Busta’s Person of the Week: The minister of hip-hop

Busta’s Person of the Week: The minister of hip-hop
May 15
21:30 2024

By Busta Brown

He was in one of the most successful rap groups to come out of North Carolina. They had money and fame. So, what caused this High Point native to leave such a promising musical career, to become who some people call one of the most polarizing yet successful Christian figures in the music business and on the Internet? 

During high school, he joined a local rap group called 336 Boyz. The group’s 2010 anthem Mickey D’s went viral and put them on the map nationally. 336 Boyz were invited on national tours with some of the biggest names in the rap game. 

He’s going to take us on his journey in the music industry that led him to an unwavering faith in God.

But first, who is Bryson Gray?

I was born and raised in High Point, North Carolina. I’ve been rapping since I was born. I’m not saying that as a joke. Anybody can ask my parents or go to my elementary school. I won Rapper of the Year in fifth grade at my elementary school. I’ve always been rapping. I used to fight a lot and I got suspended from school for having an attitude problem. Then in high school, I realized that I had to change that attitude problem and always keep a cool head and self-control. All of that was preparing me for my walk and journey with Christ. God hand-picked my movements to make sure my career was going to happen.

Before your career took off, what role did your parents play in your confidence and success?

The faith they had in my talent, that was big! Having both parents in the home, I feel like that does something good for the mental state of a child. It should be commonplace because this world is getting crazier and crazier. So, just the faith they had in their child helped me become the man I am today. 

You played football in high school as well as being part of 336 Boyz. How was making music different?

I look at music like breathing. I don’t even know how to explain it, but it’s like I can’t separate myself from music. So, when people say what does music do for me? That’s like asking what eating and drinking water does for me, you know what I’m saying? I don’t think there’s any such thing as Bryson Gray without music. When I played football, they wrote about me in a few newspapers. But even then, my focus was music.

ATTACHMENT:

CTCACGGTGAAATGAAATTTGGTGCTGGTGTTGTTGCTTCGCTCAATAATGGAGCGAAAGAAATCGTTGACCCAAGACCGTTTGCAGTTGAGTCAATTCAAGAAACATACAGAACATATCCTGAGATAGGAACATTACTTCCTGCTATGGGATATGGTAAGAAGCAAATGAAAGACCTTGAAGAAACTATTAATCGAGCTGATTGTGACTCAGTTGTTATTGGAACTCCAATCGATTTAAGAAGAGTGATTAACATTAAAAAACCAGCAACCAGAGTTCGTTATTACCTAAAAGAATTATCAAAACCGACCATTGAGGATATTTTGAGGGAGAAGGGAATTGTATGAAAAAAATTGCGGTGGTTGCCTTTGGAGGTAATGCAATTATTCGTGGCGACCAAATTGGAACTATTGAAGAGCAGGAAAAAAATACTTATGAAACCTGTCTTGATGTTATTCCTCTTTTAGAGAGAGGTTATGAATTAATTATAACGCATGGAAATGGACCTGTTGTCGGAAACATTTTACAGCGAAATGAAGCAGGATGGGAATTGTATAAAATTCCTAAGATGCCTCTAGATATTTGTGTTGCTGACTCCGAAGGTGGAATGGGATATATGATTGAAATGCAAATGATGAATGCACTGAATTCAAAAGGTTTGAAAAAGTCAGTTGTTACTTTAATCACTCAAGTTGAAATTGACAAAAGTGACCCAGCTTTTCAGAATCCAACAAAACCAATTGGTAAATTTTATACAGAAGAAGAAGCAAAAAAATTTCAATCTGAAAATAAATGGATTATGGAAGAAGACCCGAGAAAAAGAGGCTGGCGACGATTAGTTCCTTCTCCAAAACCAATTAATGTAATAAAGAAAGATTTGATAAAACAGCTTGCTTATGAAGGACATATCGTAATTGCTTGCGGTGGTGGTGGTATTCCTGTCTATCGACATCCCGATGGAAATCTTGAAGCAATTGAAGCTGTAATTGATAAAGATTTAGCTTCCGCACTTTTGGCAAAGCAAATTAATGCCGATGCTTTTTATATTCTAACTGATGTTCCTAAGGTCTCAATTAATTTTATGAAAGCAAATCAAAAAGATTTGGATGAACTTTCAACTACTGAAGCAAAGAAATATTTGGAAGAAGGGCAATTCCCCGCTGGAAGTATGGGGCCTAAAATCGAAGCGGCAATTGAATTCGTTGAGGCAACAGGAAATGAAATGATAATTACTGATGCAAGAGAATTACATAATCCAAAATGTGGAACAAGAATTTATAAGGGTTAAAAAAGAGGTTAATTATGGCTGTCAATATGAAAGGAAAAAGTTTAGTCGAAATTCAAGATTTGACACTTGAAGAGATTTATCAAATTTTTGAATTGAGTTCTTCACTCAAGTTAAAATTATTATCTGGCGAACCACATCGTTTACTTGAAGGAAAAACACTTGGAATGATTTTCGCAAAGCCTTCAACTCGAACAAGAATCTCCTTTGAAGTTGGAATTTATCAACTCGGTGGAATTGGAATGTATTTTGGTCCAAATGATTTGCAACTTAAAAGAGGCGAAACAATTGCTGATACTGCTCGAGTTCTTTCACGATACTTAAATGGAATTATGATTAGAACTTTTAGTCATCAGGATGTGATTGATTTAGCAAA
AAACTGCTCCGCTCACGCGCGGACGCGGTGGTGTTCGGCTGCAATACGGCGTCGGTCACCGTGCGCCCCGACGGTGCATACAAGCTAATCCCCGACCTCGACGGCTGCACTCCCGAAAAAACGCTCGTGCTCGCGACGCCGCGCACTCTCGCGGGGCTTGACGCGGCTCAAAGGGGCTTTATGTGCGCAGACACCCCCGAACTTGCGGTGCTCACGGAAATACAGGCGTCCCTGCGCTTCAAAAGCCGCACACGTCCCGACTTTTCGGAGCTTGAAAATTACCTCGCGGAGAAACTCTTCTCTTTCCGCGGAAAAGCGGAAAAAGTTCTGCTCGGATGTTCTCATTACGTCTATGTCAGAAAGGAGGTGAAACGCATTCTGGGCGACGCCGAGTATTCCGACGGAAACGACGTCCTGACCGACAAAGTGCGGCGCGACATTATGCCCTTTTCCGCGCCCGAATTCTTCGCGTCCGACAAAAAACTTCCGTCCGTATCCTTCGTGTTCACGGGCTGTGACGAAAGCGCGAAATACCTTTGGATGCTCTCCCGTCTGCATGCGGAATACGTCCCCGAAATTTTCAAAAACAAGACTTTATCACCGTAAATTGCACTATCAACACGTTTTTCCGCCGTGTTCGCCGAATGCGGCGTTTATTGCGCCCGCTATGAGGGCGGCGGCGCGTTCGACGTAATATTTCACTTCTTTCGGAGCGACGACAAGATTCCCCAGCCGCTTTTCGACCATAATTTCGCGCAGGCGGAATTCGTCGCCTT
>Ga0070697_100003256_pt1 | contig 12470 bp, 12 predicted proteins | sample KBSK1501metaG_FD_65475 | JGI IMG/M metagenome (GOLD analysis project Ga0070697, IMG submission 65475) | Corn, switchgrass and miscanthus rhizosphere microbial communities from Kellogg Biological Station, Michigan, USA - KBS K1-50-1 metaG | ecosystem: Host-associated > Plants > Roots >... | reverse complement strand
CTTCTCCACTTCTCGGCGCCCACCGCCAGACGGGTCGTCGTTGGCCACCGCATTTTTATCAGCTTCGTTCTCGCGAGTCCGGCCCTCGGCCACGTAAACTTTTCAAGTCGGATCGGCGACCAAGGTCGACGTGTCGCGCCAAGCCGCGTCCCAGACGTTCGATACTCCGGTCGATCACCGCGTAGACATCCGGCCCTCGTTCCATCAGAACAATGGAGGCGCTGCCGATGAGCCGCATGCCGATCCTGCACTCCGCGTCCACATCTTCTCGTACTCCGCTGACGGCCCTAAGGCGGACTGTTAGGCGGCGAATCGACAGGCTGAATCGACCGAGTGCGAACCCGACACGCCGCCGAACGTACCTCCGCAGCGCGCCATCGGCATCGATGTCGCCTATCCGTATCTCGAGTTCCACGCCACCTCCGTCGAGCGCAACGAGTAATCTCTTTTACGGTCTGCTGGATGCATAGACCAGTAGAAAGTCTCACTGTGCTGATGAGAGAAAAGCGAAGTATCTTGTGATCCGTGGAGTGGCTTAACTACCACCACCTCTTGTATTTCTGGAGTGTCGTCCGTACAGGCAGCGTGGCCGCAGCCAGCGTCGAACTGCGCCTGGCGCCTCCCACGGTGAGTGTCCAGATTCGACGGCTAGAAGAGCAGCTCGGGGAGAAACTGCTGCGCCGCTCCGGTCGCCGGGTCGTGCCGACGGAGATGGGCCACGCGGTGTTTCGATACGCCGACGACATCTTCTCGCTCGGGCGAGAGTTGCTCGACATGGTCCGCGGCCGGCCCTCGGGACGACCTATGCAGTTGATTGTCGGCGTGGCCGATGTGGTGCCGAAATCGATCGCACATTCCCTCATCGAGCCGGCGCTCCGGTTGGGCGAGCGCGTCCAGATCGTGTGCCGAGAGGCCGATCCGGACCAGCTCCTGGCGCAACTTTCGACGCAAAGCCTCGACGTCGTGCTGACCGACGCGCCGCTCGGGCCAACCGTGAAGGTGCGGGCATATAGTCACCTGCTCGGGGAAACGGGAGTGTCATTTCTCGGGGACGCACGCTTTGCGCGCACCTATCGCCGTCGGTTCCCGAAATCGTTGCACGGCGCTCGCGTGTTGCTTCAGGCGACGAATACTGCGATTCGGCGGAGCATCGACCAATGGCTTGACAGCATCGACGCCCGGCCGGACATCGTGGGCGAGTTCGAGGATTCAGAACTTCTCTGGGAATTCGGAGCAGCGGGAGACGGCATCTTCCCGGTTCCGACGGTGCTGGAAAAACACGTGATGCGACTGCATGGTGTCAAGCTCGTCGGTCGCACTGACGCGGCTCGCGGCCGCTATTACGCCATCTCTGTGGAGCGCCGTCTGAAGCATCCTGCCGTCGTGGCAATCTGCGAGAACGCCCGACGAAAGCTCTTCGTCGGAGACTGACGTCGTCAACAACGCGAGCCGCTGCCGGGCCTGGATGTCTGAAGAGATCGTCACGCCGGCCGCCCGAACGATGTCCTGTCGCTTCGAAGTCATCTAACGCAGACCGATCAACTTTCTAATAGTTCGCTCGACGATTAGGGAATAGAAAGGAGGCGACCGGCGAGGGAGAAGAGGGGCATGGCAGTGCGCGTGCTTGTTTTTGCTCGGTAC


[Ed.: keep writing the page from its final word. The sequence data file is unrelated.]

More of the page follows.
Tell us about your career with 336 Boyz.

My parents were the managers, and they were taking out loans to invest in the rap group. My dad invested in a tour van to take us to our shows. They lost all that money because we weren’t making money yet. So, the faith that they had in me played a huge role in my faith in God as well.

So, what caused you to leave such a promising rap career to become what some people call one of the most polarizing Christian figures on the Internet?

We would turn down offers for $20,000 because we were making more than $6,000 in one month, so we could make over $20k in four months and not belong to anybody. But the rest of the group wasn’t on the same page. We had legendary moments performed at every HBCU campus and sold tons of records. Not a lot of local artists can say they did what we did. I wasn’t ready to throw in the towel yet, but the writing was on the wall. But at this point, it was over. Everybody decided to go their own separate ways, and that’s pretty much how the group ended. 

Why did you decide on a career in Gospel music?

I started getting deeper into my faith. It’s not just saying what I believe in, it’s acting on what I believe in. What came with that for me personally, was also my political beliefs, because I feel, biblically, my Bible has to be the driving force for everything. So, I started going a different way politically, because of my faith, and that seemed to be very controversial. So, then I became very, very popular in the political realm and the right-wing space. And you know, everybody knows I was repping Jesus the whole time, but I was also supporting Donald Trump, who you’re not supposed to support in the Black community.